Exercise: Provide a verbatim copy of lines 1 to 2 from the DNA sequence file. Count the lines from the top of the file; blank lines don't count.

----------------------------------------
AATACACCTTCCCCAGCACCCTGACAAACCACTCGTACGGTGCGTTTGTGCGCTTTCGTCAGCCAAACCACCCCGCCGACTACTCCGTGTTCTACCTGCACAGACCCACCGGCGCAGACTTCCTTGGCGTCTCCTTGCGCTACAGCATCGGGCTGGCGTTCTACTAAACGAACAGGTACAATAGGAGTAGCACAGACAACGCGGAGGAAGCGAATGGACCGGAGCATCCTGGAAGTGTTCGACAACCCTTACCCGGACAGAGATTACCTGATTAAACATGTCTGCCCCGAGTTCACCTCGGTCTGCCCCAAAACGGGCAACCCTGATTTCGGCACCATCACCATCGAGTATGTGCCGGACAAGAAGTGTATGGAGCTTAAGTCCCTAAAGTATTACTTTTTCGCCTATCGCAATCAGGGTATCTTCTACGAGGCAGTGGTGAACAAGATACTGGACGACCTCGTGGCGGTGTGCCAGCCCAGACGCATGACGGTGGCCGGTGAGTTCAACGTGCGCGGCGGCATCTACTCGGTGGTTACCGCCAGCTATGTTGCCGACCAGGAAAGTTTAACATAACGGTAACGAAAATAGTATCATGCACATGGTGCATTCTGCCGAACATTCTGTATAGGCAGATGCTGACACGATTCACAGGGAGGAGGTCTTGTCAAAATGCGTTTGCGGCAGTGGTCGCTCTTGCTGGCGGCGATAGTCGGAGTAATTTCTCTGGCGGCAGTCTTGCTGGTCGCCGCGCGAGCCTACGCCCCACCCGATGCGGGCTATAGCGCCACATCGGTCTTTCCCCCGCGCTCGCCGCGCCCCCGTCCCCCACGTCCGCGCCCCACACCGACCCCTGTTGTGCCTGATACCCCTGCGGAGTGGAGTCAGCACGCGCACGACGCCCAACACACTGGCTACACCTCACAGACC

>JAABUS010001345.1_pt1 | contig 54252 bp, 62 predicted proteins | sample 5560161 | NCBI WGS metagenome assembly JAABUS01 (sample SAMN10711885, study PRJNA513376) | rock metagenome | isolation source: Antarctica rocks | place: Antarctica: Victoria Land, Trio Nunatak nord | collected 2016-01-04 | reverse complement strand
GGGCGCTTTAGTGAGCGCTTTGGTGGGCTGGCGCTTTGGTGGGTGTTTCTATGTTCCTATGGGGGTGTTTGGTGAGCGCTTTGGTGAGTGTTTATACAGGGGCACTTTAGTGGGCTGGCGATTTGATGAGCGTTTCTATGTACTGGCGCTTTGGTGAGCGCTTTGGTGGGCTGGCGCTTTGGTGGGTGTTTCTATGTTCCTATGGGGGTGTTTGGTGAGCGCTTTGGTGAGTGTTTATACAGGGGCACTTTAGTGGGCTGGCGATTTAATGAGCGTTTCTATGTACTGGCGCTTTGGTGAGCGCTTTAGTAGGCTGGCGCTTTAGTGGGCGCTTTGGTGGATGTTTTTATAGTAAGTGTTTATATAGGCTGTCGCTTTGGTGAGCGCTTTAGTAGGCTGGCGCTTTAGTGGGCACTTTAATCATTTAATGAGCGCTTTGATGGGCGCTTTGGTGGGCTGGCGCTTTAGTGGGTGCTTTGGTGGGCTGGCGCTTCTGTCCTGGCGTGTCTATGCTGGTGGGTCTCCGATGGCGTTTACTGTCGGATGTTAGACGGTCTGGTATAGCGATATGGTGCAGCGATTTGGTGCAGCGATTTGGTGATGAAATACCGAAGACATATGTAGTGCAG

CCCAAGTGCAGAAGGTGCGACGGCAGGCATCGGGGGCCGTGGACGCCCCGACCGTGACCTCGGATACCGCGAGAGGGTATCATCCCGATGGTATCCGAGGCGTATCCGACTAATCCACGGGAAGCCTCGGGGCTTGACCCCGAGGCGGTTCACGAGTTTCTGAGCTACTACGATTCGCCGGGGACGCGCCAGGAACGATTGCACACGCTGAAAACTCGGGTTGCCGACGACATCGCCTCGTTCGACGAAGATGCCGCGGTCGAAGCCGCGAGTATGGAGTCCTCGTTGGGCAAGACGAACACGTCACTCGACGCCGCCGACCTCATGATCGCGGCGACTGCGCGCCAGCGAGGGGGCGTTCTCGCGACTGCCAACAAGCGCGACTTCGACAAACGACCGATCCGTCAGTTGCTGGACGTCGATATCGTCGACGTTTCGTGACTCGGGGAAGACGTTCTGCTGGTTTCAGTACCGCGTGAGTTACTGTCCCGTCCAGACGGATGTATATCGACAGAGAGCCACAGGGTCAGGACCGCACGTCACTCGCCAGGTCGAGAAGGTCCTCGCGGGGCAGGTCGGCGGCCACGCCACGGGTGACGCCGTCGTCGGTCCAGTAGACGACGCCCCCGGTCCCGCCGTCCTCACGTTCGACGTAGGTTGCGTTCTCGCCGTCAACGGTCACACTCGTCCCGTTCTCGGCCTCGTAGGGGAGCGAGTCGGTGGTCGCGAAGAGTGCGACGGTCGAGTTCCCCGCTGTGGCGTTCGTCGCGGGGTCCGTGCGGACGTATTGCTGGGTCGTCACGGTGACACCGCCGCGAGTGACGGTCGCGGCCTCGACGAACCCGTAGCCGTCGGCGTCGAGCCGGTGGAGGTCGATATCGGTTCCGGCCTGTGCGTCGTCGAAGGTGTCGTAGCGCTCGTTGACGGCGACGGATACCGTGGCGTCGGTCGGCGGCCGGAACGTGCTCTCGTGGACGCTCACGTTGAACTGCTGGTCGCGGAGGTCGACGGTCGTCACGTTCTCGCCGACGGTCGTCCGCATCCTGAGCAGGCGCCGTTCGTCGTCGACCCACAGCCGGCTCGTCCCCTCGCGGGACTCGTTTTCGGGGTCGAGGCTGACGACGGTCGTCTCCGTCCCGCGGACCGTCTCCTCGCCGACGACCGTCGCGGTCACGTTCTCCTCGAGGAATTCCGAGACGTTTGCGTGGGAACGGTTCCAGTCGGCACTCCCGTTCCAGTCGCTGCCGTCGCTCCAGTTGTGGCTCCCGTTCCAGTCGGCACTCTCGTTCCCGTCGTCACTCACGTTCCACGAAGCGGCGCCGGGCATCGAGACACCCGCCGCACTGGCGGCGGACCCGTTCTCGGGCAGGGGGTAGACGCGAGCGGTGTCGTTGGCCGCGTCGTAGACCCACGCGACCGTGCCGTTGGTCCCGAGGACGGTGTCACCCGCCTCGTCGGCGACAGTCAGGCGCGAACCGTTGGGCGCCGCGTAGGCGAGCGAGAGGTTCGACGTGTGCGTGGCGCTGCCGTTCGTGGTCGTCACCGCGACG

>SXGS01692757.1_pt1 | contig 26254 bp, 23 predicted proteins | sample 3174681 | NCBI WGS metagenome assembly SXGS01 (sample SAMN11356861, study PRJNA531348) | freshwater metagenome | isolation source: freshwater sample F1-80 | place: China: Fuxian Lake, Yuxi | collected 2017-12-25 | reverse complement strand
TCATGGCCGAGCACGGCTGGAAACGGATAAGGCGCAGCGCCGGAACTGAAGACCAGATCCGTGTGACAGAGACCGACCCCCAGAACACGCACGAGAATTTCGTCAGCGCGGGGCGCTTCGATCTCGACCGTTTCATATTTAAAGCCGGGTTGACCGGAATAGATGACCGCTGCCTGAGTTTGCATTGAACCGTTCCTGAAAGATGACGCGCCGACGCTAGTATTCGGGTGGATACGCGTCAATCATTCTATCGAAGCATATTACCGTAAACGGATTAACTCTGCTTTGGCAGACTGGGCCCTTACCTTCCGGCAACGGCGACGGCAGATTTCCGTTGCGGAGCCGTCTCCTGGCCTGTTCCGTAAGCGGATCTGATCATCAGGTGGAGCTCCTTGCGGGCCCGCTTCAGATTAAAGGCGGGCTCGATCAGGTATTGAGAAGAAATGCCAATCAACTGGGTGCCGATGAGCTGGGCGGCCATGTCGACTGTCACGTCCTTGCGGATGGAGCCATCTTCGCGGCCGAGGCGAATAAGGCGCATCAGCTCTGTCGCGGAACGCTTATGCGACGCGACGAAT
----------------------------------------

AATACACCTTCCCCAGCACCCTGACAAACCACTCGTACGGTGCGTTTGTGCGCTTTCGTCAGCCAAACCACCCCGCCGACTACTCCGTGTTCTACCTGCACAGACCCACCGGCGCAGACTTCCTTGGCGTCTCCTTGCGCTACAGCATCGGGCTGGCGTTCTACTAAACGAACAGGTACAATAGGAGTAGCACAGACAACGCGGAGGAAGCGAATGGACCGGAGCATCCTGGAAGTGTTCGACAACCCTTACCCGGACAGAGATTACCTGATTAAACATGTCTGCCCCGAGTTCACCTCGGTCTGCCCCAAAACGGGCAACCCTGATTTCGGCACCATCACCATCGAGTATGTGCCGGACAAGAAGTGTATGGAGCTTAAGTCCCTAAAGTATTACTTTTTCGCCTATCGCAATCAGGGTATCTTCTACGAGGCAGTGGTGAACAAGATACTGGACGACCTCGTGGCGGTGTGCCAGCCCAGACGCATGACGGTGGCCGGTGAGTTCAACGTGCGCGGCGGCATCTACTCGGTGGTTACCGCCAGCTATGTTGCCGACCAGGAAAGTTTAACATAACGGTAACGAAAATAGTATCATGCACATGGTGCATTCTGCCGAACATTCTGTATAGGCAGATGCTGACACGATTCACAGGGAGGAGGTCTTGTCAAAATGCGTTTGCGGCAGTGGTCGCTCTTGCTGGCGGCGATAGTCGGAGTAATTTCTCTGGCGGCAGTCTTGCTGGTCGCCGCGCGAGCCTACGCCCCACCCGATGCGGGCTATAGCGCCACATCGGTCTTTCCCCCGCGCTCGCCGCGCCCCCGTCCCCCACGTCCGCGCCCCACACCGACCCCTGTTGTGCCTGATACCCCTGCGGAGTGGAGTCAGCACGCGCACGACGCCCAACACACTGGCTACACCTCACAGACC

>JAABUS010001345.1_pt1 | contig 54252 bp, 62 predicted proteins | sample 5560161 | NCBI WGS metagenome assembly JAABUS01 (sample SAMN10711885, study PRJNA513376) | rock metagenome | isolation source: Antarctica rocks | place: Antarctica: Victoria Land, Trio Nunatak nord | collected 2016-01-04 | reverse complement strand